The Beatles song that “insulted and hurt” John Lennon

Every great song by The Beatles stemmed from the massive powerhouse of John Lennon and Paul McCartney. While George Harrison had his fair share of highlights, the majority of the Fab Four’s classic tracks came from how Lennon and McCartney wrote melodies together, creating vivid pictures in the listener’s mind that are still relevant 50 years later. Although the band innovated left and right, one song left Lennon feeling a bit jaded.

Coming out of their initial mop-top phase, The Beatles were moving towards more ambitious territory when releasing albums like Rubber Soul. Featuring none of the traditional love songs that fans were used to hearing from their favourite band, these tracks tackled adult themes that The Beatles were dealing with every day, from the confident young woman in ‘Girl’ to the woman who leads her boyfriend along on ‘Drive My Car’.

It wouldn’t be until Revolver that things started to change drastically. Following their experiments in folk-tinged rock, the band’s embrace of avant-garde songwriting styles pioneered the psychedelic movement by a few years, with tracks like ‘Tomorrow Never Knows’ and ‘Taxman’ being a bold step forward than the usual love song.

Of all the experiments, though, McCartney’s ‘Eleanor Rigby’ was a massive departure, featuring no rock instrumentation as McCartney tells the story of a lonely woman wasting her life away in a church. Although Lennon maintains that he helped in structuring the song, there were a few pieces of the puzzle that never sat well with him.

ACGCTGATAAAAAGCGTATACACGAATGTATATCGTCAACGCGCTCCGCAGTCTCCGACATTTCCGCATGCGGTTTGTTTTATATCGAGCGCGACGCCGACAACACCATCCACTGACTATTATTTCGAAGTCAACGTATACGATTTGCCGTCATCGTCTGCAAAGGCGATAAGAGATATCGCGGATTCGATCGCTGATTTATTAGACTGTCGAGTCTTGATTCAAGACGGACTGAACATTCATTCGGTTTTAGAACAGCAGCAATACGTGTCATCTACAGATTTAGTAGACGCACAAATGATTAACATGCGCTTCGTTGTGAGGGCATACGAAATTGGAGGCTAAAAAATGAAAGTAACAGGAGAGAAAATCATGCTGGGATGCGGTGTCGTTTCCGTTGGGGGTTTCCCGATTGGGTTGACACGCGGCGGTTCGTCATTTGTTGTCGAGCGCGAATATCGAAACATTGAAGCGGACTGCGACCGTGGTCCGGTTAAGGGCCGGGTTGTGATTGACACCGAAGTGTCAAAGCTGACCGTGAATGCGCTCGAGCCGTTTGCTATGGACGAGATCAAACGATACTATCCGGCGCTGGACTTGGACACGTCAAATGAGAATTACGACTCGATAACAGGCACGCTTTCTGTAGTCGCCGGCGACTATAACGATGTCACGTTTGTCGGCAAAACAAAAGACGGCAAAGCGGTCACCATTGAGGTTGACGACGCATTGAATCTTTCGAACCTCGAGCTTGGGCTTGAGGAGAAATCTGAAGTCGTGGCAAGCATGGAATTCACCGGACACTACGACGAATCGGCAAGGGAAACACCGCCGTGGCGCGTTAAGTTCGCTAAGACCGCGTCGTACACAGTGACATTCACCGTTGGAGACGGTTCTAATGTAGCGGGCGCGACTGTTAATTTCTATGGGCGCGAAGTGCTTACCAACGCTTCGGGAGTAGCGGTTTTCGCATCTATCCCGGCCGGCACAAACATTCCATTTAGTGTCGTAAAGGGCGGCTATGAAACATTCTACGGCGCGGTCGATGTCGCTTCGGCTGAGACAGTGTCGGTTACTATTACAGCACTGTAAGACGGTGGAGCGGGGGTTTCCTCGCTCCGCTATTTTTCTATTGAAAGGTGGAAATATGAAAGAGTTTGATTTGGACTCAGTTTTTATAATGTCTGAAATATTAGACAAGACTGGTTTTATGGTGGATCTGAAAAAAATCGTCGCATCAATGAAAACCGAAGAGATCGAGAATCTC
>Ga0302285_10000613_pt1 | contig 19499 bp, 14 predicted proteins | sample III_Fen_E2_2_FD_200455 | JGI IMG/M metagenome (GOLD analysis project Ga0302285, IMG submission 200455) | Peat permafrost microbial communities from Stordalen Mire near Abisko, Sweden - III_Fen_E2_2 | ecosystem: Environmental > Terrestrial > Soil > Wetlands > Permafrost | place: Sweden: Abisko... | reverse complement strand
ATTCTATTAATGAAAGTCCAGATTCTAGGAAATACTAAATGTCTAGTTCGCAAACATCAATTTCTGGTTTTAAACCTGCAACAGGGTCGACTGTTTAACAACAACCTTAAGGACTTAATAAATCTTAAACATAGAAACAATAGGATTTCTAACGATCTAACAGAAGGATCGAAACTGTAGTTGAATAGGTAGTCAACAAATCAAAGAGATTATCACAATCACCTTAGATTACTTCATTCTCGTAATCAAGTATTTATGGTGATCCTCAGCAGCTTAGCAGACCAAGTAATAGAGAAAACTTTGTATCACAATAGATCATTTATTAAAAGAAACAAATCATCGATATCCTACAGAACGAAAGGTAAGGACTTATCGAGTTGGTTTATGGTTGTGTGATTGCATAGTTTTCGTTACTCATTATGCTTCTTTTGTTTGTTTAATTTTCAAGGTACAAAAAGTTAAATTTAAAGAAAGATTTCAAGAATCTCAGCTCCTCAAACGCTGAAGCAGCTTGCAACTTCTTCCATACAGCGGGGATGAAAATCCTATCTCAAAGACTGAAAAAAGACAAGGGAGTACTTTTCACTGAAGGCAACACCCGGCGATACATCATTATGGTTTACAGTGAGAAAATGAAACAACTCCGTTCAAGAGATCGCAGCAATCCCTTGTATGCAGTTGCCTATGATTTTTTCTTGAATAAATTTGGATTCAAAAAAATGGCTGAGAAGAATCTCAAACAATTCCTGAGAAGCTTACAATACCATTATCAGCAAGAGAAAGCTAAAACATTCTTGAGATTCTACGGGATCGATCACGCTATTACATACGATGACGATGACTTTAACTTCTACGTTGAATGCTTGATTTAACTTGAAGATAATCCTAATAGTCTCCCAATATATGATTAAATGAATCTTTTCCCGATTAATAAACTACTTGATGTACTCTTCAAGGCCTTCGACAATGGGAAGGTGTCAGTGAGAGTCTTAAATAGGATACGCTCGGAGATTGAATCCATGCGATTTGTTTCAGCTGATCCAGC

Instead of the usual back-and-forth, Lennon remembered McCartney offering the song up to the room, with roadie Mal Evans and roadies Neil Aspinal chipping in a couple of words. To Lennon, this was infringing on sacred ground, recalling: “I was sat there with Mal Evans, a road manager, who was a telephone installer, and Neil Aspinall, who was a not-completed student accountant, who became our road manager. And I was insulted and hurt that he’d thrown it out in the air, but I wanted to grab a piece of it, and I wrote it with them sitting at the table.”

Then again, McCartney got a few critical phrases without Lennon’s help. When discussing the song’s development, Ringo Starr would come up with the lines of Father McKenzie donning his socks in the night when there’s nobody there.

According to Lennon, this mentality was way too communal than the private experience of writing a song, continuing, “We had the first lines about ‘Eleanor Rigby picks up the rice…’. And we worked in a room together on it somewhere to finish up a verse and a bit, and then the rest of it was finished off in the studio. With me sitting at the table, thinking, ‘How dare you throw it in the air like that?’”.

However, it would only be a matter of time before Lennon started writing his songs independently from McCartney. Thanks to his blossoming relationship with Yoko Ono, Lennon’s immersion in the artsy side of rock drove a line between the songwriting duo, starting a massive creative split that ultimately broke up the partnership.

Even though The Beatles made beautiful music together, both Lennon and McCartney were two very different people on different musical wavelengths. If anything, McCartney’s offer of ‘Eleanor Rigby’ may as well have been the first sign that Lennon and McCartney wouldn’t be writing together forever.

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